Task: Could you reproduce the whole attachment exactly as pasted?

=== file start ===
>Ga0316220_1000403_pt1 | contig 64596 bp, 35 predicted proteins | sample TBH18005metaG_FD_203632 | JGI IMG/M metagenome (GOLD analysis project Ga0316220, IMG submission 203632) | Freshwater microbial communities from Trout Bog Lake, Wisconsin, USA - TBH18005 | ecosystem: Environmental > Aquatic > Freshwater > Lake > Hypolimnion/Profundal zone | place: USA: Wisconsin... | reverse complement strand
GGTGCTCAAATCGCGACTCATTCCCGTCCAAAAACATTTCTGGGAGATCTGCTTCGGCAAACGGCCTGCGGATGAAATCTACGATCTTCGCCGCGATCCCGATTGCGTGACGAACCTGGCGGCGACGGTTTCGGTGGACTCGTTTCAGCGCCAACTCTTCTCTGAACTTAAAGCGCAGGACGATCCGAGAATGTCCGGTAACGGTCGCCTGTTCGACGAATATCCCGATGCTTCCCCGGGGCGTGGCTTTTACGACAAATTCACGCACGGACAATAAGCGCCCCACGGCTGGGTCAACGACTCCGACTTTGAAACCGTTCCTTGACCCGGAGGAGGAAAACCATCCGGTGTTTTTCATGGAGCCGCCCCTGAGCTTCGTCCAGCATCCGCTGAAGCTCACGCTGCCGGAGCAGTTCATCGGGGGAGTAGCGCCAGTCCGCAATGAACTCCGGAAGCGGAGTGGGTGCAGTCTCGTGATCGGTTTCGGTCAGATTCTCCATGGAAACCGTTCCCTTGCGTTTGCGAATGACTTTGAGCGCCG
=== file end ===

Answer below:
>Ga0316220_1000403_pt1 | contig 64596 bp, 35 predicted proteins | sample TBH18005metaG_FD_203632 | JGI IMG/M metagenome (GOLD analysis project Ga0316220, IMG submission 203632) | Freshwater microbial communities from Trout Bog Lake, Wisconsin, USA - TBH18005 | ecosystem: Environmental > Aquatic > Freshwater > Lake > Hypolimnion/Profundal zone | place: USA: Wisconsin... | reverse complement strand
GGTGCTCAAATCGCGACTCATTCCCGTCCAAAAACATTTCTGGGAGATCTGCTTCGGCAAACGGCCTGCGGATGAAATCTACGATCTTCGCCGCGATCCCGATTGCGTGACGAACCTGGCGGCGACGGTTTCGGTGGACTCGTTTCAGCGCCAACTCTTCTCTGAACTTAAAGCGCAGGACGATCCGAGAATGTCCGGTAACGGTCGCCTGTTCGACGAATATCCCGATGCTTCCCCGGGGCGTGGCTTTTACGACAAATTCACGCACGGACAATAAGCGCCCCACGGCTGGGTCAACGACTCCGACTTTGAAACCGTTCCTTGACCCGGAGGAGGAAAACCATCCGGTGTTTTTCATGGAGCCGCCCCTGAGCTTCGTCCAGCATCCGCTGAAGCTCACGCTGCCGGAGCAGTTCATCGGGGGAGTAGCGCCAGTCCGCAATGAACTCCGGAAGCGGAGTGGGTGCAGTCTCGTGATCGGTTTCGGTCAGATTCTCCATGGAAACCGTTCCCTTGCGTTTGCGAATGACTTTGAGCGCCG